It doesn’t even matter if other people think I’m funny, as long as I’m entertaining myself. (This often happens when I’m at parties.) I can go to a PETA sponsored vegan dinner and order steak – rare. Everyone else in the room will be horrified, but I’ll think it’s hilarious.

            (I wouldn’t actually do that – those people are scary. They look like they’re always on the verge of giving up and biting into whatever flesh is closest.)

            The other day I was using a pair of wire cutters, when the cutters broke in half – without cutting the wire. Anyone else might have cursed and hurled the pieces across the room, but I started thinking up ways of working the story into a column. (Which I just did.)

            In fact, making fun of yourself is one of the best ways to go through life. (I even make fun of my overuse of parenthesis.)

            So that’s what I’m thankful for this year: My sense of humor. Or anyone’s sense of humor, really. The world would, by definition, be a sadder place without it. So cheer up, everyone, and have a laugh. Crying does you no good, anyway.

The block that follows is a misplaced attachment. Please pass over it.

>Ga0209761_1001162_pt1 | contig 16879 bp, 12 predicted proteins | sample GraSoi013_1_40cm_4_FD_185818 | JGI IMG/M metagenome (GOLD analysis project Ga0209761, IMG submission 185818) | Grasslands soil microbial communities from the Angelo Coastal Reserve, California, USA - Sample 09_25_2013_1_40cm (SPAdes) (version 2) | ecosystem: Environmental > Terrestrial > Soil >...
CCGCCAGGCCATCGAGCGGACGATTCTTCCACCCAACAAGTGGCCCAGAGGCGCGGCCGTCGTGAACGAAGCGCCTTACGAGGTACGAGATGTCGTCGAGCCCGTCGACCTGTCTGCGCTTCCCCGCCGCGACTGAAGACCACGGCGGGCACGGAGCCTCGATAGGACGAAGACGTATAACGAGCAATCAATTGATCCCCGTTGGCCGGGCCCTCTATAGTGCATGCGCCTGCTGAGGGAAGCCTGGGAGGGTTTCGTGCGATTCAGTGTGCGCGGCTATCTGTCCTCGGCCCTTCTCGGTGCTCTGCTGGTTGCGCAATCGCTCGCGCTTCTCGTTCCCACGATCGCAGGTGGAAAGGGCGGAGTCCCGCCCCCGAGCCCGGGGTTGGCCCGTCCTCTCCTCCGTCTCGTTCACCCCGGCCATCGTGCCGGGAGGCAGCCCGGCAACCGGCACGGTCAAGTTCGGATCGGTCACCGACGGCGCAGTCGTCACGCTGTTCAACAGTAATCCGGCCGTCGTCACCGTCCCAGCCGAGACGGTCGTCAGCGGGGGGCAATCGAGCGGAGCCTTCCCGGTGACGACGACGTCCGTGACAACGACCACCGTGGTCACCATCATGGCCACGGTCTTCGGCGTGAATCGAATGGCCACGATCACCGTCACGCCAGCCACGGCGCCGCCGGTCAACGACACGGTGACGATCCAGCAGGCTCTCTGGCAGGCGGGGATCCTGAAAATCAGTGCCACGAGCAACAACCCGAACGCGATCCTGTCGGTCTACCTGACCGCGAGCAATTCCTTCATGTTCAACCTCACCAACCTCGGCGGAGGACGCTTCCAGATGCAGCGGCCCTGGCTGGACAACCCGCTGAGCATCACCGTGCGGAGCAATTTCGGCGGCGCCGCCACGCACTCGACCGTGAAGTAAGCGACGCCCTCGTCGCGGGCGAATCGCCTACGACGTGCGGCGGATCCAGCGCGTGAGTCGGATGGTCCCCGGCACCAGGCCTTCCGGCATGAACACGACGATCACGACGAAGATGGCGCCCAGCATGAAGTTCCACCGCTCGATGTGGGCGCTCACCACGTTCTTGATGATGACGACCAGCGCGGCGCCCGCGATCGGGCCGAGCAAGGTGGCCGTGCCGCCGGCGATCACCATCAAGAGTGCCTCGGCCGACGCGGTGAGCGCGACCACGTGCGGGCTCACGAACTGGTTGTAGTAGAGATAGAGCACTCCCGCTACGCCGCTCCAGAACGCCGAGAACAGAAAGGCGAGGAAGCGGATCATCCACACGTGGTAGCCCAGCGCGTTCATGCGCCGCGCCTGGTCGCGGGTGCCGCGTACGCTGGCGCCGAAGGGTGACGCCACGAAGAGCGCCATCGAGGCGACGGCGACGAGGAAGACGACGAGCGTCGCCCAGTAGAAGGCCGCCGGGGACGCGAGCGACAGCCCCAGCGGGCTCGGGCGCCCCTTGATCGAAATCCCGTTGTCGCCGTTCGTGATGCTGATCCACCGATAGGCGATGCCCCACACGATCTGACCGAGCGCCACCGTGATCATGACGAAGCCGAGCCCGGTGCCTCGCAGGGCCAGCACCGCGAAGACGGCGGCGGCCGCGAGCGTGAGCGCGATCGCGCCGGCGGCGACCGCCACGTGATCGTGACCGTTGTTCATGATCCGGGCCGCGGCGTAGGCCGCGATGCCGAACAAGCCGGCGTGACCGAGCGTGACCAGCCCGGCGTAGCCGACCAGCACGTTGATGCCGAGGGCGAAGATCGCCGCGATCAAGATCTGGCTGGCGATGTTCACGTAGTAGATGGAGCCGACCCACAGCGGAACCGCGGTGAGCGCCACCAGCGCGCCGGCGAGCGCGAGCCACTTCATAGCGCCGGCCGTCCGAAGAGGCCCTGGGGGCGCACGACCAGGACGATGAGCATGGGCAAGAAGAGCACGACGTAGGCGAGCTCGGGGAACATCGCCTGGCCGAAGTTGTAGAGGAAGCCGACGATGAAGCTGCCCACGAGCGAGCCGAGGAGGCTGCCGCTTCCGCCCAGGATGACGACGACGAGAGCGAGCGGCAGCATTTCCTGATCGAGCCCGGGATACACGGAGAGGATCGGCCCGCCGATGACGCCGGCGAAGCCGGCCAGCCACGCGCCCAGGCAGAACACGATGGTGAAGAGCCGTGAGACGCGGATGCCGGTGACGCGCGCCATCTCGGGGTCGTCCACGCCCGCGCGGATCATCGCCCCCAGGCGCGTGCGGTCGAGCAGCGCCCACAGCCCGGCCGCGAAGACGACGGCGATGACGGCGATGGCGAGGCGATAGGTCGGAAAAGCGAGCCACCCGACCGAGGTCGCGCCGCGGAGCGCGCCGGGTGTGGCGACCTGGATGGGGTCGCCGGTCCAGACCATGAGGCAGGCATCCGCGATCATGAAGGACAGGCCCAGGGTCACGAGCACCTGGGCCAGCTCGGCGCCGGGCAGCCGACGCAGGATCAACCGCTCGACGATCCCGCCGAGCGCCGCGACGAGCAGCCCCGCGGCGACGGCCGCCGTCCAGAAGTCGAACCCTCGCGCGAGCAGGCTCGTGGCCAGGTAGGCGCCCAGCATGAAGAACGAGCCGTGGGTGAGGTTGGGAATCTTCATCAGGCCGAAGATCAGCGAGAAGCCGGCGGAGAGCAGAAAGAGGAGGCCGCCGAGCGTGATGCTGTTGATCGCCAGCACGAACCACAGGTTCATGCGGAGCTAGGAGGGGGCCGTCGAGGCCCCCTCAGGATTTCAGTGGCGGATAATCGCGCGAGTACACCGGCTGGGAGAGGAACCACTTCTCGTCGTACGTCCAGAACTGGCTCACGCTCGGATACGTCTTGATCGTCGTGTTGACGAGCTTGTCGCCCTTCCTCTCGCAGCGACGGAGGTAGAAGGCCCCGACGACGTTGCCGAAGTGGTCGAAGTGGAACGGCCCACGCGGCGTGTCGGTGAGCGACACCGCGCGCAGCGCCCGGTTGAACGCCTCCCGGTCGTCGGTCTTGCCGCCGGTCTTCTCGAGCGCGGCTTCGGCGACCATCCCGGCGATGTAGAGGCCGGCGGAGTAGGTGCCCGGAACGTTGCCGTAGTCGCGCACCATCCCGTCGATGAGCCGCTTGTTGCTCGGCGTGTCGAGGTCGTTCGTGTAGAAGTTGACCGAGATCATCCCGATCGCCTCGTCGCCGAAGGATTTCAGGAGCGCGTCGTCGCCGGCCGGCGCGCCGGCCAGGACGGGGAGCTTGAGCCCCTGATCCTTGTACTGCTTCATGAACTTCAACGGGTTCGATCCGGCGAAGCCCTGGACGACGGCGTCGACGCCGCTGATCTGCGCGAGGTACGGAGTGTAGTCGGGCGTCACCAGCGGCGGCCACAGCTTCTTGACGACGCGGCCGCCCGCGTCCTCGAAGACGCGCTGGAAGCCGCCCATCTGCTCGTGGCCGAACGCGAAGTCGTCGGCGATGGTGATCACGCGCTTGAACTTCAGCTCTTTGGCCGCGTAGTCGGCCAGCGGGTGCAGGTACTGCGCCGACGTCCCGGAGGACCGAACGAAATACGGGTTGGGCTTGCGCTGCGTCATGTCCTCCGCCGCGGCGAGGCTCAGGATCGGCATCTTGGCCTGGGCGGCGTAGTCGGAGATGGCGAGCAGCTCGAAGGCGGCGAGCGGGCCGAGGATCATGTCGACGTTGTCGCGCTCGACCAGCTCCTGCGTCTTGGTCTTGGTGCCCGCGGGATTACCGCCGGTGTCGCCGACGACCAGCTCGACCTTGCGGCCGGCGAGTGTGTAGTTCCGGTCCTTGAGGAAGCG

Oh, and keep an eye on your shoes – just in case.

Daddy date day

     On Friday my brother Jeff, his wife Cathy, Emily, and I took Dad out for dinner at Applebees. We had a great time, but more importantly: Dad has his appetite back! Whatever new medicine the docs gave him is working.  Also, they might be taking his lung tube out soon, since they haven't found any new fluid in his lungs the last few times they checked. He's tired, of course, but looking okay, and has one more round of chemo to go through in early December.

A snippet from chapter 1 of Smoky Days And Sleepless Nights

            In 1859, fire breaks out in the Noble County Courthouse in Chapter One of
Smoky Days and Sleepless Nights: A Century Or So With The Albion Fire Department:

            John W. Bryant spotted the fire in Albion’s first courthouse at around 1 a.m. on a frigid January morning. He saw flames spread through the clerk’s office on the south side of the ground floor, and gave an alarm that likely consisted of a high pitched scream.